Thursday, February 21, 2008

Where the art comes in

I’m thinking back to Maureen’s post on can writing be taught? I believe everyone can learn to craft a sentence, come up with some sort of conflict and characterization, but lately, I’m discovered the books I enjoy the most do something that I believe is due inherently to the talent of the author.

They raise deeply compelling questions at the beginning of the book and answer those questions at the time when the reader absolutely is dying to know the answer, but as the author answers that question, at the same time, the author also raises two more compelling questions.

It’s knowing not only the question to raise, but also, the answer the reader really wants, but doesn’t expect.

I think that’s the art of it.

And even the most talented writers don’t get that knack for it in the first, second, even third books. Judging from the list of rejections of some of the best-selling authors out there, I would say it takes time and lots of writing to really finesse the talent.

The questions don’t have to be plot driven, they can be characterizations that are hinted at, something held back that keeps the reader needing to know more. And it’s a delicate balancing act, because as writers we have to give the reader enough to raise curiosity, but not so much we give away the baby with the bathwater.

To me it’s the magical element of storytelling. It's the one element that's the most trial and error, hit and miss.

It seems really instinctual to me, but I'd love to hear other perspectives on this.

Plus, am finally catching Damages. Caught the first episode this past Monday and wow, speaking of raising questions. This show has seriously got me hooked in one episode.


Maureen McGowan said...

Damages was amazing, wasn't it. Love the way it flips around in time without being confusing and keeps you guessing. And that was just the first episode.

I think there is a real art, like you said, to storytelling. And probably like any "art" there's no one way to get there. I've heard people say, don't go with your first idea, because it will be cliche... And that makes sense to me. But on the other hand, I know sometimes my first ideas are my most out there... and then I talk myself out of them. Don't know how I segued to that... I guess because I was plotting out the rest of my book today...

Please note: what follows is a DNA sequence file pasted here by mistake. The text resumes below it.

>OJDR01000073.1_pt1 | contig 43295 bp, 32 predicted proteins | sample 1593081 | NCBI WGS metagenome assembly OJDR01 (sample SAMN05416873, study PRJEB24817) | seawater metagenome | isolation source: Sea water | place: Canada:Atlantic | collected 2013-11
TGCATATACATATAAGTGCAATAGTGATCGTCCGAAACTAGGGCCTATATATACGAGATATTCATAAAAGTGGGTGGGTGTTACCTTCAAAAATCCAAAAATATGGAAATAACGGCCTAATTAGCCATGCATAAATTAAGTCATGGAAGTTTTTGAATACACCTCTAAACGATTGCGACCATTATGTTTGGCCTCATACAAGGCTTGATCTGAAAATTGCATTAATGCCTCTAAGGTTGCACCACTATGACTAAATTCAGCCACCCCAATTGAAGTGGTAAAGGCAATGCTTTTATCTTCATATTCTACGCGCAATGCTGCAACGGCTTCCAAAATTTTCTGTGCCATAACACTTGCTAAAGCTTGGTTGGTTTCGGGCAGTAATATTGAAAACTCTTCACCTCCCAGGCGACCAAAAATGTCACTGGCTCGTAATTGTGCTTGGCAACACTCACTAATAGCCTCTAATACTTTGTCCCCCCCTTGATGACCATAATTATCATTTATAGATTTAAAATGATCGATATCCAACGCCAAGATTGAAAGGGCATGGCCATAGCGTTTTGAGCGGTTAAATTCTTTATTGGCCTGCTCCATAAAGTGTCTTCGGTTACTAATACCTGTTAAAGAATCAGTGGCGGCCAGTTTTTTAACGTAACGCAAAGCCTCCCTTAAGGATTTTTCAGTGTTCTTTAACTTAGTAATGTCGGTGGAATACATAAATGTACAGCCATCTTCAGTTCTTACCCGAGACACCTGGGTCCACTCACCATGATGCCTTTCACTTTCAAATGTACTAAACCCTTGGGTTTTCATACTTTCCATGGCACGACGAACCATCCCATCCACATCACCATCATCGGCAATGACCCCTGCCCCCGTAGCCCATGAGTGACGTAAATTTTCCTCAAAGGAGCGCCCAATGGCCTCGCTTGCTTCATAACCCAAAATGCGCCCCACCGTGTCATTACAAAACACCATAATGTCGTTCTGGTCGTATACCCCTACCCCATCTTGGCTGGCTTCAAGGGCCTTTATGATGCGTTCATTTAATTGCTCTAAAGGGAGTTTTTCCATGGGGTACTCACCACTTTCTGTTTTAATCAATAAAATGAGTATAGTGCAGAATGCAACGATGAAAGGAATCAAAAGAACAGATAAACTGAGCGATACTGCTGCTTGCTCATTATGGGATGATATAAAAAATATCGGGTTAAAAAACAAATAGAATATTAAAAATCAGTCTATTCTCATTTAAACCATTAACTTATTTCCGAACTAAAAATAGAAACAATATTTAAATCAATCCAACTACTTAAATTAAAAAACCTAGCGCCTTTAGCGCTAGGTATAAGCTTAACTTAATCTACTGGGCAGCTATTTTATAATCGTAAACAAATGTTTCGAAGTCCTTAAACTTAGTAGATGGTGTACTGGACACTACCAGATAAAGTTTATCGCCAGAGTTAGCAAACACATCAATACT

Nadine said...

Hmm... that's an interesting way of looking at plotting... I think you're right in that it does take a certain innate talent to do that, because if you consciously try and apply that while writing, you'd probably get blocked... Maybe it's one of those things to pay attention to in rewrites? I have to admit, I didn't analyze my last book in terms of "promises made to the reader" and questions posed and answered... maybe I should go back and do that exercise!

Molly O'Keefe said...

See, I think plotting is something you can learn. Lord knows I had to. Keeping all the balls in the air that a good writer is supposed to -- plot, subplot, pov, character arcs, theme, reversing expectation, committing to ideas, keeping the promises we make to readers -- I think the magic is being able to do all those things. Because if you think about all those things - it won't happen. It only happens when you don't think about it - when you just let it happen and that's the magic.

that's what I think today anyway.

Anonymous said...

Today I think it's the hardest thing, because I'm constantly fighting my first instinct, which is to give away everything up front..

Tomorrow, something else might be the key to the castle..

Annette Gallant said...

I think just as dangerous as giving everything away too quickly is not giving the reader enough. I hate books where nothing much goes on for pages and pages except the main character rehashing the same internal thoughts over and over again.

I've been guilty of doing both these things. Luckily, I have a great critique group who rap my knuckles whenever I do this.

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